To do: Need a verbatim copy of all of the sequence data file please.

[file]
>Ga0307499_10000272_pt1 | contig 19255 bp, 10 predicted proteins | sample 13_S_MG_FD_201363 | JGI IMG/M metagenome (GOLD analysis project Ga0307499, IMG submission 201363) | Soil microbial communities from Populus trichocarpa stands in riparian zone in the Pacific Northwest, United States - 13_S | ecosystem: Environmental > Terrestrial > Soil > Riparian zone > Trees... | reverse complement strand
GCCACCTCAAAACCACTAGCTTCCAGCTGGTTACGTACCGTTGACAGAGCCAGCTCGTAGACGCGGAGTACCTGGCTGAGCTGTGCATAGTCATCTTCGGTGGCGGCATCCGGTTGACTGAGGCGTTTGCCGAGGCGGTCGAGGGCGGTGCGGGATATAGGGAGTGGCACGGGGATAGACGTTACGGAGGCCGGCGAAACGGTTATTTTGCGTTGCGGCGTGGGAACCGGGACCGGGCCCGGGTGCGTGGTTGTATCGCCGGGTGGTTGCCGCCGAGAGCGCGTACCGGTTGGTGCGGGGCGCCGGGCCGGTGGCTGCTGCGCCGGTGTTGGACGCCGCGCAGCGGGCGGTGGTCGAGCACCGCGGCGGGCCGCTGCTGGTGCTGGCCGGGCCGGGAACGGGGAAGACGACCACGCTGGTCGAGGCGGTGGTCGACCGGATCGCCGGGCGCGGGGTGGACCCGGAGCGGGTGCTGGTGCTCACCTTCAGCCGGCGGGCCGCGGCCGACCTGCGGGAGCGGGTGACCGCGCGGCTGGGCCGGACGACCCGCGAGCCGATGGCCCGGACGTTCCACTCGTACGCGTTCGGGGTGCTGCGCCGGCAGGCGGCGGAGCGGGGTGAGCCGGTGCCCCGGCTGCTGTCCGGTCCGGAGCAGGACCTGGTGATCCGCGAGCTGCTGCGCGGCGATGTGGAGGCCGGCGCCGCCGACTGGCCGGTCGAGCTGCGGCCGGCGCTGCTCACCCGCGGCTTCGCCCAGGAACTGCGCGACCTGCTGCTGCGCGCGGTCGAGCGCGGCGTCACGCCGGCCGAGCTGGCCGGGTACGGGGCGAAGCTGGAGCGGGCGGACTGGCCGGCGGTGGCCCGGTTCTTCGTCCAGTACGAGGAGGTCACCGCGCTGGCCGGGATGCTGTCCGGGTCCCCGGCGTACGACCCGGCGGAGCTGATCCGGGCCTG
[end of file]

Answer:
>Ga0307499_10000272_pt1 | contig 19255 bp, 10 predicted proteins | sample 13_S_MG_FD_201363 | JGI IMG/M metagenome (GOLD analysis project Ga0307499, IMG submission 201363) | Soil microbial communities from Populus trichocarpa stands in riparian zone in the Pacific Northwest, United States - 13_S | ecosystem: Environmental > Terrestrial > Soil > Riparian zone > Trees... | reverse complement strand
GCCACCTCAAAACCACTAGCTTCCAGCTGGTTACGTACCGTTGACAGAGCCAGCTCGTAGACGCGGAGTACCTGGCTGAGCTGTGCATAGTCATCTTCGGTGGCGGCATCCGGTTGACTGAGGCGTTTGCCGAGGCGGTCGAGGGCGGTGCGGGATATAGGGAGTGGCACGGGGATAGACGTTACGGAGGCCGGCGAAACGGTTATTTTGCGTTGCGGCGTGGGAACCGGGACCGGGCCCGGGTGCGTGGTTGTATCGCCGGGTGGTTGCCGCCGAGAGCGCGTACCGGTTGGTGCGGGGCGCCGGGCCGGTGGCTGCTGCGCCGGTGTTGGACGCCGCGCAGCGGGCGGTGGTCGAGCACCGCGGCGGGCCGCTGCTGGTGCTGGCCGGGCCGGGAACGGGGAAGACGACCACGCTGGTCGAGGCGGTGGTCGACCGGATCGCCGGGCGCGGGGTGGACCCGGAGCGGGTGCTGGTGCTCACCTTCAGCCGGCGGGCCGCGGCCGACCTGCGGGAGCGGGTGACCGCGCGGCTGGGCCGGACGACCCGCGAGCCGATGGCCCGGACGTTCCACTCGTACGCGTTCGGGGTGCTGCGCCGGCAGGCGGCGGAGCGGGGTGAGCCGGTGCCCCGGCTGCTGTCCGGTCCGGAGCAGGACCTGGTGATCCGCGAGCTGCTGCGCGGCGATGTGGAGGCCGGCGCCGCCGACTGGCCGGTCGAGCTGCGGCCGGCGCTGCTCACCCGCGGCTTCGCCCAGGAACTGCGCGACCTGCTGCTGCGCGCGGTCGAGCGCGGCGTCACGCCGGCCGAGCTGGCCGGGTACGGGGCGAAGCTGGAGCGGGCGGACTGGCCGGCGGTGGCCCGGTTCTTCGTCCAGTACGAGGAGGTCACCGCGCTGGCCGGGATGCTGTCCGGGTCCCCGGCGTACGACCCGGCGGAGCTGATCCGGGCCTG